Getting the most from your database

We just got a database (Salesforce) to track donors.  It seems like it can do more - what is that more?

As a firm, we are big fans of the Salesforce database solution.  It's flexible, powerful, and perhaps best of all, free to nonprofits.  More and more organizations are adopting it to manage their donor information. 

But like the Ginsu knife TV commericals of yore, that's not all!  A database that is flexible - Salesforce isn't the only one, but is the one we work with - should be able to handle a wide variety of mission critical needs. 

Developing greater data capacity is indeed critical.  Funders increasingly want to validate your work more rigorously; funding scarcity means you have to wring out cost efficiencies.  You can't satisfy those demans without the right information at your fingertips.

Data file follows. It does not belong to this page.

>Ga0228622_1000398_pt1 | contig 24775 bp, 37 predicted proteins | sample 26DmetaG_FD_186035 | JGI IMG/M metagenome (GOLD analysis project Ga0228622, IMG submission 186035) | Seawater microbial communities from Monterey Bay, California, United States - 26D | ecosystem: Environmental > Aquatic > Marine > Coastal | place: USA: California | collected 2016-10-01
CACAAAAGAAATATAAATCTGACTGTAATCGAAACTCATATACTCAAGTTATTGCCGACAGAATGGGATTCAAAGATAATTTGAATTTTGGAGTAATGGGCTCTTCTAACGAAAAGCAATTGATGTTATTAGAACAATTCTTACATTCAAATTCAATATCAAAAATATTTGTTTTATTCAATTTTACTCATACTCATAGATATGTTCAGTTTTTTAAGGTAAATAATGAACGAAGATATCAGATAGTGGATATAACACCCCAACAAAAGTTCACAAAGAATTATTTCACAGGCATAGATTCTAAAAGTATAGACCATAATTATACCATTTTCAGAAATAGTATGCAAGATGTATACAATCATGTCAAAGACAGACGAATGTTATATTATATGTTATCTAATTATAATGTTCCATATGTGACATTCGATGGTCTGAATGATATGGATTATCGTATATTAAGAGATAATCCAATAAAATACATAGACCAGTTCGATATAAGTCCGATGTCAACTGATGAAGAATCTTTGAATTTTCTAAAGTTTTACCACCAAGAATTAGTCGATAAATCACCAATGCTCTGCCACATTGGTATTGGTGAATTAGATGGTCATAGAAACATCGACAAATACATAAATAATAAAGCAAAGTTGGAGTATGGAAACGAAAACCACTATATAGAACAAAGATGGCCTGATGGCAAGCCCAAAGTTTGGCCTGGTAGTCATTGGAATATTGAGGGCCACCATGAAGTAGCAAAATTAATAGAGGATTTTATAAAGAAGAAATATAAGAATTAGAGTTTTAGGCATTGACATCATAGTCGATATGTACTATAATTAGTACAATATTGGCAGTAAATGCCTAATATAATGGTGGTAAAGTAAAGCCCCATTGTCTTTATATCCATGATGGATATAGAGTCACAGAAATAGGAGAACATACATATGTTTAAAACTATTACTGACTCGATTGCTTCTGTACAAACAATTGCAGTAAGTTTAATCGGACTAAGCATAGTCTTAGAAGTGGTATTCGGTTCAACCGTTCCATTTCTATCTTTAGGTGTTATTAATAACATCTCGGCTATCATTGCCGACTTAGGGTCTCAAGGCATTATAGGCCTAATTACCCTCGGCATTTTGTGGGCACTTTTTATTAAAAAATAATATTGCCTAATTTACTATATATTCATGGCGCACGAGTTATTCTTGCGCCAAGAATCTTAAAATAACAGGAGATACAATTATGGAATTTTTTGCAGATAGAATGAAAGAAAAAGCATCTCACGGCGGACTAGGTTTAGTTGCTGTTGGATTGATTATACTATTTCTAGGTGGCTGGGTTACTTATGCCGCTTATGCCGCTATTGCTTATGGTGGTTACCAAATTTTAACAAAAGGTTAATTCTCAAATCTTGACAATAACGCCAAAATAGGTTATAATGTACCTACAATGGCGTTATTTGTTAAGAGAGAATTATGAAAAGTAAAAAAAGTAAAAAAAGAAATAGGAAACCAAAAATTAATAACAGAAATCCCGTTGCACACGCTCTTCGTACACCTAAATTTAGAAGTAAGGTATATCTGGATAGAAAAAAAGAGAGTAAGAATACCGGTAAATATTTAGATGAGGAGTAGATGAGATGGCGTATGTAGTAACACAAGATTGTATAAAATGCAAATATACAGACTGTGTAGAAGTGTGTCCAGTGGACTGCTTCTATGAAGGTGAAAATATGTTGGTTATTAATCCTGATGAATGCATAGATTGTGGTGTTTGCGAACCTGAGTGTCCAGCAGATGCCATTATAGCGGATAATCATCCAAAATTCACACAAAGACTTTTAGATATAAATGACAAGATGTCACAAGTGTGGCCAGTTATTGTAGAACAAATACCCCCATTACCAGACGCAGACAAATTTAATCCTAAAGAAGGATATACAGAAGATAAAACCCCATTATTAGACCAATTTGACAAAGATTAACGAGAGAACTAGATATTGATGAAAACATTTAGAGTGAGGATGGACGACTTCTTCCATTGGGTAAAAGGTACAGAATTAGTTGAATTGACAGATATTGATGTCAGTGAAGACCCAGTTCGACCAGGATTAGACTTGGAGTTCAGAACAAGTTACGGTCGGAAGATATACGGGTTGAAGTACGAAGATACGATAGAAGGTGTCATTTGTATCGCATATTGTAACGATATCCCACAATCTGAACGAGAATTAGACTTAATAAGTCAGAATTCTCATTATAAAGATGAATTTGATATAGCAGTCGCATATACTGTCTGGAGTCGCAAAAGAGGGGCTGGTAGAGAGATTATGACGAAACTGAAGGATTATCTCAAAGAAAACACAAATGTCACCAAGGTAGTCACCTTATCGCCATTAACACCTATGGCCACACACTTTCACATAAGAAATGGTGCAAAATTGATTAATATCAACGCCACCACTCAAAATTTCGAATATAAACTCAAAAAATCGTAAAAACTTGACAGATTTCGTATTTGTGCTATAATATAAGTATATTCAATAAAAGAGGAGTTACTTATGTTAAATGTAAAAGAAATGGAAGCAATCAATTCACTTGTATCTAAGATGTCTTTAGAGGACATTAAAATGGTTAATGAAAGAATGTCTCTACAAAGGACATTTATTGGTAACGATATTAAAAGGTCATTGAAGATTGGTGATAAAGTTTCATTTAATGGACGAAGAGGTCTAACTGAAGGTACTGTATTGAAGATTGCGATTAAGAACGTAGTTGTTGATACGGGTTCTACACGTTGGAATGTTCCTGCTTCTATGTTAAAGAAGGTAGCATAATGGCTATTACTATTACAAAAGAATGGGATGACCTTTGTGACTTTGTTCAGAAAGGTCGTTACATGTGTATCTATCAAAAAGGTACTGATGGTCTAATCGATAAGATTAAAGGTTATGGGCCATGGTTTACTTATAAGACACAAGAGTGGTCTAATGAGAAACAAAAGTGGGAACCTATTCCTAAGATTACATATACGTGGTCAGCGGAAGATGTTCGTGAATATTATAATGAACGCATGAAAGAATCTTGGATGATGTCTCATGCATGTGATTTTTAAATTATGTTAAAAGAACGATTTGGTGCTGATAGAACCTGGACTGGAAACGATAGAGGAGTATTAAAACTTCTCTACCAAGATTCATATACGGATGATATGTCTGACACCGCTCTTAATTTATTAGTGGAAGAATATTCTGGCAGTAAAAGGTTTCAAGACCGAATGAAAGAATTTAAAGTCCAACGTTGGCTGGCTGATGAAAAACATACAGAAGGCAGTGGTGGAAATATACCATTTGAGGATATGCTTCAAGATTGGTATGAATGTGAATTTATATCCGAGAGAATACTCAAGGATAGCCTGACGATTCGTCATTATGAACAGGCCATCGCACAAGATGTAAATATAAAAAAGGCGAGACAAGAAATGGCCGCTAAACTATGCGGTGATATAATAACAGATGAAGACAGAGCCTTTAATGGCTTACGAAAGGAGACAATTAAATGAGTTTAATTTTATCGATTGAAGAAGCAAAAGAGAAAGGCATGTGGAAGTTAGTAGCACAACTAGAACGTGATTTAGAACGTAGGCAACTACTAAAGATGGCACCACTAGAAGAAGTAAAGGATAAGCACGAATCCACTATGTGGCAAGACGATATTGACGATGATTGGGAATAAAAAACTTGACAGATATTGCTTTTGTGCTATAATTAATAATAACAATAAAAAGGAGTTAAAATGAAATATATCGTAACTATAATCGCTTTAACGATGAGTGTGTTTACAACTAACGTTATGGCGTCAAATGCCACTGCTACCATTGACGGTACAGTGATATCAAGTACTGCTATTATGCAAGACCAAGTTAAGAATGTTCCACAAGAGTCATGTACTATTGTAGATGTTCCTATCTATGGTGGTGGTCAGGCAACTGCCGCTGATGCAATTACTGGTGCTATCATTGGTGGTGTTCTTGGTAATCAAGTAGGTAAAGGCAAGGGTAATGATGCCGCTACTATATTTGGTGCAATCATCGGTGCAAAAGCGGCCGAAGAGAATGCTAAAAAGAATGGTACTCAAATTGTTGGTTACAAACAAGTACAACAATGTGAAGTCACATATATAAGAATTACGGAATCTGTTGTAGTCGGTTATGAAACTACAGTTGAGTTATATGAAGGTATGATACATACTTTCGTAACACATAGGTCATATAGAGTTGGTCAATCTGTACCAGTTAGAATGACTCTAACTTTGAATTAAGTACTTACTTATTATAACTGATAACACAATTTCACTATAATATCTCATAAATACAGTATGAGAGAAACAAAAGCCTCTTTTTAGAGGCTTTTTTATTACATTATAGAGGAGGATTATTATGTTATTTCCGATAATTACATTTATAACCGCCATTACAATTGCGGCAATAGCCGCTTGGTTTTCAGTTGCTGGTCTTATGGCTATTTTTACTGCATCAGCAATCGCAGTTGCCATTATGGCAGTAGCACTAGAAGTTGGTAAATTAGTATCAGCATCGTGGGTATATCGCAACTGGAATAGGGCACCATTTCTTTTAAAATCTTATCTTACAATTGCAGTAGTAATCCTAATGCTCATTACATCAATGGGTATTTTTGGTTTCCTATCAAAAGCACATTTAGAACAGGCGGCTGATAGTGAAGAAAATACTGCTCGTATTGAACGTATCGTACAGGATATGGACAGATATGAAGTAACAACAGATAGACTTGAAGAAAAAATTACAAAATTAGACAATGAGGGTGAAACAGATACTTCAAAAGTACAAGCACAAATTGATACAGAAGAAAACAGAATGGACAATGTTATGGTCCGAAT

To better answer the question about what a database like Salesforce can do on these wider fronts, I turned to Jason Rieckewald-Schmidt , my firm Consulting Within Reach's database expert (pictured below). 

Here's what he had to share.

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If you’ve migrated to Salesforce or Common Ground to oversee you fundraising, you can harness that same powerful database to keep track of any person or process that comes through your organization. Like I mentioned in my last blog post, having separate, un-integrated constituent systems can wreak havoc on your organization. Salesforce is a great application to store your organization’s constituent information, not just donor information. From volunteers to program participants, all those people need to have their name, address and constituency information stored somewhere…which is usually an Excel spreadsheet.